How a “House of Bonang” can house its IP

IP rights
02 Apr 2019

As most of you already know, Bonang Matheba, one of South Africa’s leading media personalities, launched her own range of sparkling wine (MCC) called “HOUSE OF BNG” on Monday, 18 March 2019.

Many celebrities embark on the extension of their brands by venturing into various industries i.e. Pearl Thusi’s “BLACK PEARL” hair product range, DJ Zinhle’s “ERABYDJZINHLE” collection of watches and Cassper Nyovest’s “THE FAMILY TREE” clothing store.

Whilst these are amazing endeavours it also creates an opportunity for fans, and the like, to ride on celebrities’ coat-tails by infringing on their intellectual property (IP) rights embedded in their respective ventures.

There is a bouquet of IP rights that celebrities can use to maintain control over their brand and regulate how their brand is used by others.

Trade marks

Trade marks are often a celebrity’s’ most valuable asset. Trade marks help to distinguish your brand from other brands. A trade mark can be a name, signature, logo, sound, smell, shape, container or a combination of one or more of these.

Trade mark rights can be obtained through registration and will allow you to prevent third parties from using your brand (trade mark) without your permission, in perpetuity, provided you renew the registration every 10 years.

Domain names

A domain name is an internet address to a website. Whilst domain names are a separate right from trade marks, they tend to infringe on the rights of a trade mark owner. We recommend that owners of trade marks remain on the lookout for unauthorised use of a registered trade mark via domain names which may amount to “abusive domain names”, and that they register a domain name corresponding with their trade marks. There are also a plethora of domain name extensions to choose from, starting with generic domain extensions such as the sought after “.com”, industry specific domain name extensions such as (and the list is virtually endless) “.wine” and “. fashion”, and country and region specific extensions, such as “.africa”, and “”.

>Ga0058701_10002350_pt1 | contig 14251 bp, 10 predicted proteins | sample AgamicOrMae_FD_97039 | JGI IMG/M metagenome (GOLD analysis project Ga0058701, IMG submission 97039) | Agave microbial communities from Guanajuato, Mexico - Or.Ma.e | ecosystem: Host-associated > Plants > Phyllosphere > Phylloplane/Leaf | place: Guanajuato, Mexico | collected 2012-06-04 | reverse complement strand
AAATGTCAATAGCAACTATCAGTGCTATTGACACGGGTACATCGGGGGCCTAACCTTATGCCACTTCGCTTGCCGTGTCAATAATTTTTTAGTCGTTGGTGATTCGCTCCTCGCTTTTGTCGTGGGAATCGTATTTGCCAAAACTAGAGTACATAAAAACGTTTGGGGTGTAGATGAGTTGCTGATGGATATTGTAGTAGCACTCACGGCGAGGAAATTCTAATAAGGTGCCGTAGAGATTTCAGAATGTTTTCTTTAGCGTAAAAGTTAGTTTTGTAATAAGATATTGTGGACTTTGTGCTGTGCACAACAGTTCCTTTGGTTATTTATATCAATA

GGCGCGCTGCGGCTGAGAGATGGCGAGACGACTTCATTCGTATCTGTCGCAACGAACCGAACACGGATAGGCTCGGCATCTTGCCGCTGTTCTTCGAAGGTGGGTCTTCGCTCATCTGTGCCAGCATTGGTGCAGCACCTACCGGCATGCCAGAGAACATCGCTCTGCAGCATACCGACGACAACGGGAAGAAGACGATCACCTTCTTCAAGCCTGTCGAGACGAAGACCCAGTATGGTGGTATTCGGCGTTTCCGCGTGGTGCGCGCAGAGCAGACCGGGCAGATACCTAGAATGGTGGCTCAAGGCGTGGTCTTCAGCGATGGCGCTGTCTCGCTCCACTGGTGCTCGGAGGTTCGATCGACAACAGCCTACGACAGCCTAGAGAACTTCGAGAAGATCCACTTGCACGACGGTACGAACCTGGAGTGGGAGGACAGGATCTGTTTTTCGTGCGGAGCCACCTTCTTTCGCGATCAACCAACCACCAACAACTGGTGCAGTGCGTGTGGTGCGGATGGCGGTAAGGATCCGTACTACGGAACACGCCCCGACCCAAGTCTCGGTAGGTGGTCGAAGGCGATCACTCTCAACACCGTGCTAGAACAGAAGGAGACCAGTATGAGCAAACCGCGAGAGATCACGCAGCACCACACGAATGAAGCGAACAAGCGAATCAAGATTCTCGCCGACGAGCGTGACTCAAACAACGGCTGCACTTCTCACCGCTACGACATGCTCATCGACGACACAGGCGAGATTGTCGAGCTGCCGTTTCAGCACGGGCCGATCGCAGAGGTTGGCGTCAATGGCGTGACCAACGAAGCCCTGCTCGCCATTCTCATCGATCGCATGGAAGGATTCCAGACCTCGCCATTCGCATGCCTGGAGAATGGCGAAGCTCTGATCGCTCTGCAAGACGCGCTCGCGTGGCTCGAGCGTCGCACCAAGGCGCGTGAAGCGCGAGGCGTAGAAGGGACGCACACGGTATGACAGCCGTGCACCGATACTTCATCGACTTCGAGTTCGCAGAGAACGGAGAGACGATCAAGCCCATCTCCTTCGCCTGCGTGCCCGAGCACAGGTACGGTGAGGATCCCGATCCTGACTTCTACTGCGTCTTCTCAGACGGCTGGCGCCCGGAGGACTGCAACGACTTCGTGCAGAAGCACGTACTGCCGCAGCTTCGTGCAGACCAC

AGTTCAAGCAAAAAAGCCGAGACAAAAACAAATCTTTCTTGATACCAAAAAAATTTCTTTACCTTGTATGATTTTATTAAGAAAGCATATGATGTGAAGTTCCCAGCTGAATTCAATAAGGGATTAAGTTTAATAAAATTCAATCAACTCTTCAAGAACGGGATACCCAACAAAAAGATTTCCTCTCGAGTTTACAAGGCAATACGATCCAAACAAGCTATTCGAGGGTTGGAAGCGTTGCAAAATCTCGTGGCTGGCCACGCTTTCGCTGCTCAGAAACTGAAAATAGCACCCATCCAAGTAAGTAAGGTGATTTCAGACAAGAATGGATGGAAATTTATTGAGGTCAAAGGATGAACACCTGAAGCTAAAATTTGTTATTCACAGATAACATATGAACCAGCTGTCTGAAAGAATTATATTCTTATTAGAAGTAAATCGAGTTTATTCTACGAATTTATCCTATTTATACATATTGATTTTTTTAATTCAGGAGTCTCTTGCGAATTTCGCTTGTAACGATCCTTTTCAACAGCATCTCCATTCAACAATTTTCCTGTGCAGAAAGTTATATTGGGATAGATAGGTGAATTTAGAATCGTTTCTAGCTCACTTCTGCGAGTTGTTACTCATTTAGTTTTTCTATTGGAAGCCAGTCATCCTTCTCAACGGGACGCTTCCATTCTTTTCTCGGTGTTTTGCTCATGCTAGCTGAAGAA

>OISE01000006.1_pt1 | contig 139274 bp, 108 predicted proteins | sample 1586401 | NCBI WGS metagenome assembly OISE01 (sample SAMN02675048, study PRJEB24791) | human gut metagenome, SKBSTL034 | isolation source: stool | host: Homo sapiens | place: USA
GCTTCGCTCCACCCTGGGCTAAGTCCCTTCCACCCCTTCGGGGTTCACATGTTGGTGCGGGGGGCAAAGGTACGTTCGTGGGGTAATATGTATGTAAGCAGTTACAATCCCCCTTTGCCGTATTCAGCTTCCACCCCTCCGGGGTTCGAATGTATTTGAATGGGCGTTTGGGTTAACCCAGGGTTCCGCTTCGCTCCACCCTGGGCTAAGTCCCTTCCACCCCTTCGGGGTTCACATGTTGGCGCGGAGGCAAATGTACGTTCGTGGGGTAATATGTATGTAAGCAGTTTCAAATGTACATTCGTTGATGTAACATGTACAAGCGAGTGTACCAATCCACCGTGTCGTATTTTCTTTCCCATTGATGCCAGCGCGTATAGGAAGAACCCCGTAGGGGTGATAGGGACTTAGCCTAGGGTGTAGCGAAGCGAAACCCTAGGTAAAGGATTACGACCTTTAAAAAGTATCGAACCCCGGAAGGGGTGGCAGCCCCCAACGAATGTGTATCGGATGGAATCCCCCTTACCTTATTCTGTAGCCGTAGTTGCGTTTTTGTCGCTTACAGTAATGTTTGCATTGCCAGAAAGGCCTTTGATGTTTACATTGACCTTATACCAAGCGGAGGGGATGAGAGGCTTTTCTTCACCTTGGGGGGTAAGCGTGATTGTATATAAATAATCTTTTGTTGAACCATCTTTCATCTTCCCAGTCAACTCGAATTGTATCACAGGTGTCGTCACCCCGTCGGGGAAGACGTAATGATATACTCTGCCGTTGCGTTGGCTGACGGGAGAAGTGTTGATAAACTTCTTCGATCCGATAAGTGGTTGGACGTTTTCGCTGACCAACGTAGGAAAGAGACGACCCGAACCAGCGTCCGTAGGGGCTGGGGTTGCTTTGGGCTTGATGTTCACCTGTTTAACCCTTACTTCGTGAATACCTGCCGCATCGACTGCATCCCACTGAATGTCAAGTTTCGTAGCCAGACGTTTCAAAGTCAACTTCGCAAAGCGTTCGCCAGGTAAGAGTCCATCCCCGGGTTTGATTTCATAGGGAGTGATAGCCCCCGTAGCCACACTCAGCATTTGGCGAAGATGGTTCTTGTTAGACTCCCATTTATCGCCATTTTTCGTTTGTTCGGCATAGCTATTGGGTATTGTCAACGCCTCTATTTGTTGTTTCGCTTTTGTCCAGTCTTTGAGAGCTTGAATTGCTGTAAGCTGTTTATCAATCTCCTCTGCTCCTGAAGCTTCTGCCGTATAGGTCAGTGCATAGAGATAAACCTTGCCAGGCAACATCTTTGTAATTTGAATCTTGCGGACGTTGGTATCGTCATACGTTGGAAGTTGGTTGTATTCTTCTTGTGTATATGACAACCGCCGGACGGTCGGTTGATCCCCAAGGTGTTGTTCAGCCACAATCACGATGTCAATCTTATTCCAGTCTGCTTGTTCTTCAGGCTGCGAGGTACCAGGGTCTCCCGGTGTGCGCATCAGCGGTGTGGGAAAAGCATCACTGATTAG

Copyright is an exclusive right which protects original works of authorship, such as sound recordings, musical works, published works, literary works and artistic works.

Copyright exists automatically in the material expression of creative ideas, provided that certain requirements are met. It is not possible to register copyright in South Africa, except in the case of films.

As copyright is a multi-faceted field of intellectual property law, it is recommended that you approach an IP attorney to assess whether your work is eligible for copyright protection.


Registered designs protect the appearance of a product i.e. the well-known Louis Vuitton and Hermes patterns on clothing items. A registered design entitles one to preclude others from copying and/or selling items embodying your registered design.

In conclusion, before you launch your exciting venture, it is advisable to consult with an IP attorney on the best way to protect your brand from being used and abused by the public at large, and to optimize the commercialisation of your brand in order to profit from it.

The greater the bouquet of IP rights you obtain, the more it will deter copycats from infringing on your IP rights, which could ultimately tarnish the brand you have worked so hard for.

See also:

(This article is provided for informational purposes only and not for the purpose of providing legal advice. For more information on the topic, please contact the author/s or the relevant provider.)
Koketso Molope

Koketso is an associate in our intellectual property law department based at the Melrose Arch office in Johannesburg, with a special focus on intellectual property litigation. Koketso obtained her B.A.... Read more about Koketso Molope

Luyanda Ntuli

Luyanda Ntuli is an attorney in KISCH IP's Trade Mark Department. Read more about Luyanda Ntuli


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